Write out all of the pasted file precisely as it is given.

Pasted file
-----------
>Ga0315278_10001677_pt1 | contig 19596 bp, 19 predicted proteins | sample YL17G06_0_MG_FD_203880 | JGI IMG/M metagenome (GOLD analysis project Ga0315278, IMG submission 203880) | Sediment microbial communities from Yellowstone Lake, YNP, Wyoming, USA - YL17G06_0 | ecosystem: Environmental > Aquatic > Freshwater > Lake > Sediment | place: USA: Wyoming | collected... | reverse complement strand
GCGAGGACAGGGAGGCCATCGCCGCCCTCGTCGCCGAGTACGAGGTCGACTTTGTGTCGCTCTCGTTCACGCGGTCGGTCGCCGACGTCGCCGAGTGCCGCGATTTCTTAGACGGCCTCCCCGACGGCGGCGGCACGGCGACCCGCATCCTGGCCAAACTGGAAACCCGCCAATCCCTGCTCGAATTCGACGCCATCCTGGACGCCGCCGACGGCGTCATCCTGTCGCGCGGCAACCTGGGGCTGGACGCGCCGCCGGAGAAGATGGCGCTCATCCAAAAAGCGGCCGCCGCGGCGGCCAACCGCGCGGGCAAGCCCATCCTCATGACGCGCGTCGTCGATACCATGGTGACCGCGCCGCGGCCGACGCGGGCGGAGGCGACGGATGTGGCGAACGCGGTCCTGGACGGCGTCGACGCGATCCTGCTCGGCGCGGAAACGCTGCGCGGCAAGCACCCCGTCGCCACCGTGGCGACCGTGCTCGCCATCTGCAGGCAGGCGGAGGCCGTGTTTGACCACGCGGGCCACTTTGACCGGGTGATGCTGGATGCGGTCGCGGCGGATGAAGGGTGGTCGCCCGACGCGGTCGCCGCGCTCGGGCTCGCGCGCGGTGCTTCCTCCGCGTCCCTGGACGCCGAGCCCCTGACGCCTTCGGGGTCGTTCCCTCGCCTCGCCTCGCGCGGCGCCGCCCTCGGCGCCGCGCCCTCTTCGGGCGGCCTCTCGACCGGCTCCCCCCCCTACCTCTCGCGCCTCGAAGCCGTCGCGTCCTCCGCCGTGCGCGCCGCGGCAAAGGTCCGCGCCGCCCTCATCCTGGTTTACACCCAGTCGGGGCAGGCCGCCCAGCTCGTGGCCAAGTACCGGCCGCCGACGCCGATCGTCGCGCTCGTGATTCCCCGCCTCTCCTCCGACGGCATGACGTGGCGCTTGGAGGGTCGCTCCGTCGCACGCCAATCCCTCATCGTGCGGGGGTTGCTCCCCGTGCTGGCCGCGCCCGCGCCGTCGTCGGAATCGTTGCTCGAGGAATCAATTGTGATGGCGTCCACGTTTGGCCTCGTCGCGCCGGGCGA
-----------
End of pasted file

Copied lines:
>Ga0315278_10001677_pt1 | contig 19596 bp, 19 predicted proteins | sample YL17G06_0_MG_FD_203880 | JGI IMG/M metagenome (GOLD analysis project Ga0315278, IMG submission 203880) | Sediment microbial communities from Yellowstone Lake, YNP, Wyoming, USA - YL17G06_0 | ecosystem: Environmental > Aquatic > Freshwater > Lake > Sediment | place: USA: Wyoming | collected... | reverse complement strand
GCGAGGACAGGGAGGCCATCGCCGCCCTCGTCGCCGAGTACGAGGTCGACTTTGTGTCGCTCTCGTTCACGCGGTCGGTCGCCGACGTCGCCGAGTGCCGCGATTTCTTAGACGGCCTCCCCGACGGCGGCGGCACGGCGACCCGCATCCTGGCCAAACTGGAAACCCGCCAATCCCTGCTCGAATTCGACGCCATCCTGGACGCCGCCGACGGCGTCATCCTGTCGCGCGGCAACCTGGGGCTGGACGCGCCGCCGGAGAAGATGGCGCTCATCCAAAAAGCGGCCGCCGCGGCGGCCAACCGCGCGGGCAAGCCCATCCTCATGACGCGCGTCGTCGATACCATGGTGACCGCGCCGCGGCCGACGCGGGCGGAGGCGACGGATGTGGCGAACGCGGTCCTGGACGGCGTCGACGCGATCCTGCTCGGCGCGGAAACGCTGCGCGGCAAGCACCCCGTCGCCACCGTGGCGACCGTGCTCGCCATCTGCAGGCAGGCGGAGGCCGTGTTTGACCACGCGGGCCACTTTGACCGGGTGATGCTGGATGCGGTCGCGGCGGATGAAGGGTGGTCGCCCGACGCGGTCGCCGCGCTCGGGCTCGCGCGCGGTGCTTCCTCCGCGTCCCTGGACGCCGAGCCCCTGACGCCTTCGGGGTCGTTCCCTCGCCTCGCCTCGCGCGGCGCCGCCCTCGGCGCCGCGCCCTCTTCGGGCGGCCTCTCGACCGGCTCCCCCCCCTACCTCTCGCGCCTCGAAGCCGTCGCGTCCTCCGCCGTGCGCGCCGCGGCAAAGGTCCGCGCCGCCCTCATCCTGGTTTACACCCAGTCGGGGCAGGCCGCCCAGCTCGTGGCCAAGTACCGGCCGCCGACGCCGATCGTCGCGCTCGTGATTCCCCGCCTCTCCTCCGACGGCATGACGTGGCGCTTGGAGGGTCGCTCCGTCGCACGCCAATCCCTCATCGTGCGGGGGTTGCTCCCCGTGCTGGCCGCGCCCGCGCCGTCGTCGGAATCGTTGCTCGAGGAATCAATTGTGATGGCGTCCACGTTTGGCCTCGTCGCGCCGGGCGA